It seems like you want to assume that DROs will inevitably become states and enforce voluntarily-acquired geographic monopolies with aggression, which I reject on both historical and theoretical grounds. Why do you think that?
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CurtHowland

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Re: DROs vs States
« Reply #6 on: May 16, 2011, 05:37 PM NHFT »

It's not like this kind of objection has not been raised before.

The Mises Circle: An Informal Talk on Anarchism [Roderick T. Long]
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ShortyLong

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Re: DROs vs States
« Reply #7 on: May 16, 2011, 09:51 PM NHFT »

In a free society one would be highly compelled to subscribe to some DRO or protection organization, etc; I can't see a scenario where you could avoid being a member in some DRO or protection organization, unless of course you've found some remote piece of land where nobody will find you...

So, given the assumption that you have to join some DRO or protection agency, how would that be any different than becoming a citizen of one country or another?

Just a quick thought, Lex. What if your DRO, as you put it, were your family, friends and neighbors?

Shorty Long
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KBCraig

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Re: DROs vs States
« Reply #8 on: May 17, 2011, 03:45 AM NHFT »

"Sole provider of a service" is perfectly compatible with a free market. It happens all the time where there are niche or narrowly focused small markets, where there is not enough potential profit for multiple providers to exist long-term.

"Monopolies" can only exist through force, usually government force.

Example: I grew up in rural Arkansas, when Wal-Mart was just a regional chain retailer starting to spread its wings. Wal-Mart numbers their stores in the order they opened; they currently have ~8,500 stores, but up through college (graduated 1985) I never shopped in a Wal-Mart with a three-digit store number.

Even back then, people screamed about "Wal-Mart is killing the local mom-and-pop stores! Wal-Mart is killing local pharmacies!"

Truth? Local stores that don't try to compete, but instead offer added value or unique merchandise, actually do very well when Wal-Mart comes to town. People naturally miss that local touch, and are willing to pay more for personal service, and sometimes they just want to wear clothes that obviously didn't come from Wal-Mart, like everyone else is wearing.

This is in a highly regulated market, not a free market. Why would you expect an actual free market to provide less diversity?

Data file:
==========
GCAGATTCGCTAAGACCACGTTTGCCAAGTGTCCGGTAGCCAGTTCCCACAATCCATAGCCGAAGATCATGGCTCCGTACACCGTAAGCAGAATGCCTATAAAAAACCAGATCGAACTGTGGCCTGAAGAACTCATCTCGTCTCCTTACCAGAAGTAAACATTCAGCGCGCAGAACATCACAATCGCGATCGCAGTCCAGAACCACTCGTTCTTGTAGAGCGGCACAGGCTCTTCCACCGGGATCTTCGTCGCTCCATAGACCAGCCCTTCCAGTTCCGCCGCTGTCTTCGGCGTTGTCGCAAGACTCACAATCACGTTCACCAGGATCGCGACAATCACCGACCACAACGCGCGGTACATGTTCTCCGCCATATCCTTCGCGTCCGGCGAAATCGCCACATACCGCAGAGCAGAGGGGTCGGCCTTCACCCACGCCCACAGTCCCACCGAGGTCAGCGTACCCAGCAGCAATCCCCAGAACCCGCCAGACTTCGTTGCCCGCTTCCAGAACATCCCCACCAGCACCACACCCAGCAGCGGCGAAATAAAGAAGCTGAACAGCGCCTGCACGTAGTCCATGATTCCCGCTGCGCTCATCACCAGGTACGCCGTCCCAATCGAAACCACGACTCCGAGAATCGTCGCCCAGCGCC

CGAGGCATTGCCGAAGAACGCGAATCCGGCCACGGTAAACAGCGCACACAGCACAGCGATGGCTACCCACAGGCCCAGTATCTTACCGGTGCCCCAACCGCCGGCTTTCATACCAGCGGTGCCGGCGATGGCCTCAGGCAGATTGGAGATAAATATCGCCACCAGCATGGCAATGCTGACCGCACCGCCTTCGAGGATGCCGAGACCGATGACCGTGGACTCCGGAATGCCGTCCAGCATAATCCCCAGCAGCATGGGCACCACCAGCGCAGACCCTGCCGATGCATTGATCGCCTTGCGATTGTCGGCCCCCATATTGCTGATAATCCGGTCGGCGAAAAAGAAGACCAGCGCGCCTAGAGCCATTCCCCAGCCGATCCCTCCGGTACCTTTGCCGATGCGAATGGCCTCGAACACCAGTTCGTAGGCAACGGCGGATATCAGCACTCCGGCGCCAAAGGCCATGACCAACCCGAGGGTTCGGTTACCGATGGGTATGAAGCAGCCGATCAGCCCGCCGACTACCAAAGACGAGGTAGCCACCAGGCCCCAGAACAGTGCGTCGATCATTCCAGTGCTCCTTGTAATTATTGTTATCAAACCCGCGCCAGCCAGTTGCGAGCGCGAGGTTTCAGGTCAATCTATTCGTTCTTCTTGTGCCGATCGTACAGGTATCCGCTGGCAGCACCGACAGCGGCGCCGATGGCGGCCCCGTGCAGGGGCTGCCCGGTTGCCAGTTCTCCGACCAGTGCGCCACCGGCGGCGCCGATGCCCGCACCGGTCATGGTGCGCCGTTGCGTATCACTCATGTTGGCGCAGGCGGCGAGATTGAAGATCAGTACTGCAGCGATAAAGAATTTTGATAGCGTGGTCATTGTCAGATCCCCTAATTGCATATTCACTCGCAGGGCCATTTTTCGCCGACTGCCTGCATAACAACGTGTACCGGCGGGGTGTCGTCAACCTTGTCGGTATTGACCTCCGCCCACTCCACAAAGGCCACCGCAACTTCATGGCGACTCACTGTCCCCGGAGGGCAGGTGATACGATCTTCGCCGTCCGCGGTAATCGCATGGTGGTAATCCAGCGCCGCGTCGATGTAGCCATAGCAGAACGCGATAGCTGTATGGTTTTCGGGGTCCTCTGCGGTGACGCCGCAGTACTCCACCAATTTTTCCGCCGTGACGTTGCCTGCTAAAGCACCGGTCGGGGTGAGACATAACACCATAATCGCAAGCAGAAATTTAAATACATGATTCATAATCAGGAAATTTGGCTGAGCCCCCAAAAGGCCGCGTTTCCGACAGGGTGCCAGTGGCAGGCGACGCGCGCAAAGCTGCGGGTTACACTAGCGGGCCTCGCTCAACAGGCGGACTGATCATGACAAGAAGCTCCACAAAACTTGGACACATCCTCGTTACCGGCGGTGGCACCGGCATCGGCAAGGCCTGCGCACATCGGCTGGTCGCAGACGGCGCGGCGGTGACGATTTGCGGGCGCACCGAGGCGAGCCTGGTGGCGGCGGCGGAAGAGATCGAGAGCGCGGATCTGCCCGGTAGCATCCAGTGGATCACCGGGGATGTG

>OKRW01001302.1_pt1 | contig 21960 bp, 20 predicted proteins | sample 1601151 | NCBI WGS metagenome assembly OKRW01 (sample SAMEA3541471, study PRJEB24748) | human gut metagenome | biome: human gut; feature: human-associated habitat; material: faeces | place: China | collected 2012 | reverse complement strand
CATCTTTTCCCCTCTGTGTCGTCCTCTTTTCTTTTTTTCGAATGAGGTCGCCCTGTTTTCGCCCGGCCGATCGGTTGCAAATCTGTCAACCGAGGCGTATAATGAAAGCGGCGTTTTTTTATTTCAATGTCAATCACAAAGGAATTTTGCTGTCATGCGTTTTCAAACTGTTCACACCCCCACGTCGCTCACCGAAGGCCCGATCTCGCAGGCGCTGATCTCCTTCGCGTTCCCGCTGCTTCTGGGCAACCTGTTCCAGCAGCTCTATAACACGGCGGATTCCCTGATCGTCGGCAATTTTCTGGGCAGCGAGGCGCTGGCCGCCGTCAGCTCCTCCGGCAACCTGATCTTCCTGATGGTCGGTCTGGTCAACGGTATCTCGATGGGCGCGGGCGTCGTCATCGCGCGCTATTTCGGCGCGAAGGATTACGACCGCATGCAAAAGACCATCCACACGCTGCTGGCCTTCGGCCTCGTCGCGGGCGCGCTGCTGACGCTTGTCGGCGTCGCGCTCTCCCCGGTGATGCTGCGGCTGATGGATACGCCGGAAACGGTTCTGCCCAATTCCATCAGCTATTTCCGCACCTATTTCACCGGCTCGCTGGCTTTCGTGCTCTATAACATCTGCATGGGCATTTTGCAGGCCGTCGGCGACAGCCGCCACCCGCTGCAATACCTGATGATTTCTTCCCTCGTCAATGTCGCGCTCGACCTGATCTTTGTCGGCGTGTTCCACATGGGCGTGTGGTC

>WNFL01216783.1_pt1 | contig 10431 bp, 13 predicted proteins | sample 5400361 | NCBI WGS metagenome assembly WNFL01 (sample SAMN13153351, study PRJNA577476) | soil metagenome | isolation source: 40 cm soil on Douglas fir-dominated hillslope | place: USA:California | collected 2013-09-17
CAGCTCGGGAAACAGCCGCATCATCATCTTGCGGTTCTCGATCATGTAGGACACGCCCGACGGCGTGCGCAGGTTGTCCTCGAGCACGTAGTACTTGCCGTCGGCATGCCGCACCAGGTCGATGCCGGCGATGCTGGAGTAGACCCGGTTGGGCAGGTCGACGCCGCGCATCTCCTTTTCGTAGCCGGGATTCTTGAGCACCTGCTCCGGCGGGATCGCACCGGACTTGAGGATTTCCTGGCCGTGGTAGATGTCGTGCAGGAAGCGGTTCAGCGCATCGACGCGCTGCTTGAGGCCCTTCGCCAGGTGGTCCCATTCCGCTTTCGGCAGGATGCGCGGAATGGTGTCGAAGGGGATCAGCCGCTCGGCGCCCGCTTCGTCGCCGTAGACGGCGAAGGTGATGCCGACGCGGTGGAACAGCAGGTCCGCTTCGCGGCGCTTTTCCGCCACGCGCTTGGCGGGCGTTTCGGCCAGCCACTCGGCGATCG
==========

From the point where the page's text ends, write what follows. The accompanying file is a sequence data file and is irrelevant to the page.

Oh, and let me point out that the threat of competition is just as real as actual competition: in the late 1970s to early 1980s, when Wal-Mart first got into the pharmacy business, we heard tales of woe about how the Waltons would kill local pharmacists by undercutting their prices, then raising prices as soon as the local pharmacies closed.

Funny thing about retail pharmacy: it's a highly competitive business. As soon as one pharmacy closed because of "Wal-Mart's predatory pricing", another popped up, so that Wal-Mart couldn't "jack up their prices", as had been predicted.  Wherever local clothiers were "run out of business by Wal-Mart", others either modified and thrived, or popped up to fill the demand for clothing that wasn't cheap crap from Indonesia.

Why would private security be any different absent a state monopoly? Especially when you consider that Wal-Mart fails to be a monopoly with government assistance?
« Last Edit: May 17, 2011, 03:51 AM NHFT by KBCraig »
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MaineShark

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Re: DROs vs States
« Reply #9 on: May 17, 2011, 09:05 AM NHFT »

"Monopolies" can only exist through force, usually government force.

Exactly.  It's absolutely impossible for a monopoly to exist in the free market.

We only have one general store here in Grafton.  But they don't have a monopoly, because I can come right along and open another one, if I like.  If the general store were to raise their prices substantially, I would take a look at that and say, "hey, I want me some of that there profit margin!," and open a competing store.  The only way the general store can remain the only store in town, is by behaving as if there were a second store, and setting their prices and service accordingly.  They are still subject to the competitive influence of the free market, because the artificial barriers to entry are low, here.